(ii) φψ(g, a) = d1 (g) whenever φ(a) = d0 (g), and
(iii) ψ(c(f, g), a) = ψ(f, ψ(g, a)) for all (f, g, a) for which a ∈ A, f , g ∈ C1
and φ(a) = d0 (g), d1 (g) = d0 (f ).
A morphism of left C -objects is a map over C which commutes with φ and ψ
in the obvious way. In Set, given a functor G: C ’ Set, A would be the disjoint

union of all the values of G for all objects of C , φ(x) would denote the object C
for which x ∈ GC, and ψ(x, g) would denote G(g)(x).
222 6 Permanence Properties of Toposes
Contravariant functors can be handled by considering right C -objects.
The other approach, via ¬brations, takes the values of a functor F : C ’ ’
E and joins them together in a category over C . The result has a property
analogous to the homotopy lifting property (Exercise ??) and is a particular
type of “op¬bration”. The general notion of op¬bration (for Set) is given in
Exercise 2 and will not be used in this book (see Gray [1974]).
(The corresponding object for contravariant functors to E ”i.e. presheaves”
is a “¬bration.” These ideas were discovered by Grothendieck, who was primarily
interested in presheaves. What we call op¬brations he called co¬brations.)
The way this construction works in Set is this: Given F : C ’ Set, construct

the category D whose objects are the elements of the (disjoint) sets F C for objects
C of C . If you were explaining to someone the way F works, you might draw, for
each element x of F C and f : C ’ C , an arrow from x to F f (x). These arrows

are the arrows of D. They compose in the obvious way, and there is an obvious
map from D to C . Then for C ∈ Ob(C ), F C is the inverse image of C under
that map.
This has to be approached more indirectly in a topos. Given a topos E and
a category object C of E , a morphism φ: D ’ C of category objects is a split

discrete op¬bration if
d0 E D
D1

φ1 φ
c c
EC
C1
d0
is a pullback. This says that the set of arrows of D is exactly the set

[(g, d) | g ∈ C1 , d ∈ D, and d0 (g) = φ(d)]

Furthermore, the identi¬cation as a pullback square means that d0 (g, d) = d
(because the top arrow must be the second projection) and similarly φ1 (g, d) = g
(hence φ(d1 (g, d)) = d1 (g)).
It follows that for each object d of D and each arrow g out of φ(d) in C , there
is exactly one arrow of D over g with domain d; we denote this arrow (g, d). This
property will be referred to as the unique lifting property of op¬brations.
A split discrete op¬bration over C is thus an object in E /C; we de¬ne a
morphism of split discrete op¬brations over C to be just a morphism in E /C.
Proposition 1. Let E be a left exact category and C a category object of E .
Then the category of split discrete op¬brations over C is equivalent to the category
of left C objects. When E = Set, they are equivalent to the functor category SetC .
6.6 Categories in a Topos 223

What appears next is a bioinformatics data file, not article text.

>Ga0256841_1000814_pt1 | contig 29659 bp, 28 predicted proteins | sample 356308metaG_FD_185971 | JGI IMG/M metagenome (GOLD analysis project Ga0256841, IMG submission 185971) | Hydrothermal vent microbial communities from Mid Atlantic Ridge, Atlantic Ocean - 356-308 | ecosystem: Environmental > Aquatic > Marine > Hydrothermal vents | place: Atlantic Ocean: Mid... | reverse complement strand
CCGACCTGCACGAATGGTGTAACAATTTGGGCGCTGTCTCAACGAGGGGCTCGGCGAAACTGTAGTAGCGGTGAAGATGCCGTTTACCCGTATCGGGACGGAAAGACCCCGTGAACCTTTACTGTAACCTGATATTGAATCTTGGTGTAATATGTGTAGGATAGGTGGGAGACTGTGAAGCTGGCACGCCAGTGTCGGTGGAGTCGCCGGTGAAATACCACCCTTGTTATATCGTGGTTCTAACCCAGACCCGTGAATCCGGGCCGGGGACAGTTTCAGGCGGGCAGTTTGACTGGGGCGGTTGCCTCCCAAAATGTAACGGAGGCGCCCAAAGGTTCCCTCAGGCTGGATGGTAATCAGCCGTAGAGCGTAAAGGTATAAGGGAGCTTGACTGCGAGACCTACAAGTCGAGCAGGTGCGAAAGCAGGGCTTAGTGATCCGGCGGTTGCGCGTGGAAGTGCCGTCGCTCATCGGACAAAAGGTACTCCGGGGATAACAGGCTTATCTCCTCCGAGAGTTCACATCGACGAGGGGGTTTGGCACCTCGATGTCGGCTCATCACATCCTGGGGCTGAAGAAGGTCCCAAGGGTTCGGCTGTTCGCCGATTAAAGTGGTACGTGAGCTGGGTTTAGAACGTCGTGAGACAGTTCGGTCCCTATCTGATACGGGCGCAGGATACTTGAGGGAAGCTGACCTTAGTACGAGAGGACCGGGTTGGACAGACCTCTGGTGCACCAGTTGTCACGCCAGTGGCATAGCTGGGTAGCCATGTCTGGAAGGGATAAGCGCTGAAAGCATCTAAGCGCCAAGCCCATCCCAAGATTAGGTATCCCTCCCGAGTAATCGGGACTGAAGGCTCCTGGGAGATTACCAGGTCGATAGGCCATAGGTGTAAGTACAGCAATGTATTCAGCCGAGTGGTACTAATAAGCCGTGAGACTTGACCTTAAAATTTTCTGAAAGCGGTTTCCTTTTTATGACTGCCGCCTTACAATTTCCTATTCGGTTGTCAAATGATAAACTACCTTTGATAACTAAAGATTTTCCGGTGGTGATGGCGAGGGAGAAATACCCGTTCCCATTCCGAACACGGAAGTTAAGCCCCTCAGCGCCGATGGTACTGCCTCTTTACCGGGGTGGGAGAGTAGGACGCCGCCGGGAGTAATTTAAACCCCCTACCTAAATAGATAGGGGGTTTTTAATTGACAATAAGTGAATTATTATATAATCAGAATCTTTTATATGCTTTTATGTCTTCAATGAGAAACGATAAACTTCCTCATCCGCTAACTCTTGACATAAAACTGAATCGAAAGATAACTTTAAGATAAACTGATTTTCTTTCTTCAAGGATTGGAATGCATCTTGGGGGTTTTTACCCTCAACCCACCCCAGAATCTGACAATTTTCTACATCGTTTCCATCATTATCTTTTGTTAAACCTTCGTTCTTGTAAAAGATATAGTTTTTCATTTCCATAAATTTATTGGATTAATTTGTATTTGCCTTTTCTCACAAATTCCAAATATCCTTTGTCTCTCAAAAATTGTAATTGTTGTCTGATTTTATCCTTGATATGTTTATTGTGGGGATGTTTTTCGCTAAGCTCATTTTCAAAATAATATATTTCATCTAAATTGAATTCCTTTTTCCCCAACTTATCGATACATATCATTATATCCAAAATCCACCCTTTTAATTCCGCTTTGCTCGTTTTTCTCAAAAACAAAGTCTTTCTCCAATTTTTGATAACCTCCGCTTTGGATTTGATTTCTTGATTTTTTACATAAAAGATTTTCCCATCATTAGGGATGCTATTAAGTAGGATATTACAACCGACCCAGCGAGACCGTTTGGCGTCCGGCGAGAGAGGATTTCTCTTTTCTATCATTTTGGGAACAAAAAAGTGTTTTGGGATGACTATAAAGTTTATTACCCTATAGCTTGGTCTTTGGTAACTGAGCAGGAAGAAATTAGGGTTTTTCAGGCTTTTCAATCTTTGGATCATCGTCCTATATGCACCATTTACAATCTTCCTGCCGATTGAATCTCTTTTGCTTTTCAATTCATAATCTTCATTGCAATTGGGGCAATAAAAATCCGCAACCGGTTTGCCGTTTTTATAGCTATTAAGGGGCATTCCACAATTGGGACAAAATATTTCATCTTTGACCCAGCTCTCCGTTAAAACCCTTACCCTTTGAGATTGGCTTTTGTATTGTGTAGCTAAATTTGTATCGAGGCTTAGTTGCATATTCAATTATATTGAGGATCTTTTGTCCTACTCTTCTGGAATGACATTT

Proof. Suppose φ: D ’ C is a split discrete op¬bration. Then D1 = C1 —C D

and d1 : D1 ’ D. We claim that (D, φ, d1 ) is a left C action. All the veri¬cations,

including that morphisms of split discrete op¬brations are taken to morphisms
of left C actions, make use of the unique lifting property. We show two of the
required properties and leave the others to you.
We show ¬rst that d1 (u(φd), d) = d. Observe that φ1 (u(φd), d) = u(φd) =
φ1 (ud) and d0 (u(φd), d) = d = d0 (ud). Therefore by the unique lifting property,
ud = (u(φd), d). The result follows from the fact that d1 (ud) = d.
We also need
d1 (c(f, g), d) = d1 (f, d1 (g, d))
where d0 (f ) = d1 (g) and d0 (g) = φd. Now the arrows (c(f, g), d) and c((f, d1 (g, d)), (g, d))
(composition in D) both have domain d and lie over c(f, g). Therefore they are
the same arrow, so d1 of them is the same.
Going the other way, suppose that (A, φ, ψ) is a left C -object. Let D =
C1 —C A = [(g, a) | d0 (g) = φ(a)]. Then the top part of the following serially
commutative diagram
(uφ , idA )
© p2 EA
D ψ


p1 φ

u
c ‚c
d0 EC
C1 1
d
s
is a category object with composition taking ((g, a), (g , a )) to (c(g, g ), a), and φ
is a morphism of category objects. The veri¬cation of all the laws is tedious but
straightforward. It is then immediate from the de¬nition of D that (φ, p1 ) is an
split discrete op¬bration.
Suppose (A, φ, ψ) is a left C -object in Set. Then de¬ne a functor F : C ’ Set’
by requiring that for an object C of C , F C = φ’1 (C). If x ∈ F C and g: C
’ D, set F g(x) = ψ(g, x). If (A , φ , ψ ) is another left C -object and »: A

’ A is a morphism, then » corresponds to a natural transformation between

the corresponding functors whose component at C is the restriction of » to F C
(which is a subset of A). That this construction gives an equivalence between the
category of left C -objects and SetC follows directly from (i)-(iii) in the de¬nition
of left C -object and the de¬nition of morphism.
224 6 Permanence Properties of Toposes
Left C -objects form a topos

We will now bring in heavy artillery from several preceding sections to show
that the category of left C -objects and their morphisms form a topos.
Let C be a category object in the topos E and let T : E /C ’ E /C be the

functor which takes A ’ C to C1 —C A ’ C and f : A ’ B over C to
’ ’ ’
C1 —C f . Let · be the natural transformation from idE to T whose component at
an object s: A ’ C is ·(s: A ’ C) = (us, idA ). Let µ: T 2 ’ T be the natural
’ ’ ’
transformation whose component at A ’ C is (c, idA ). It then follows directly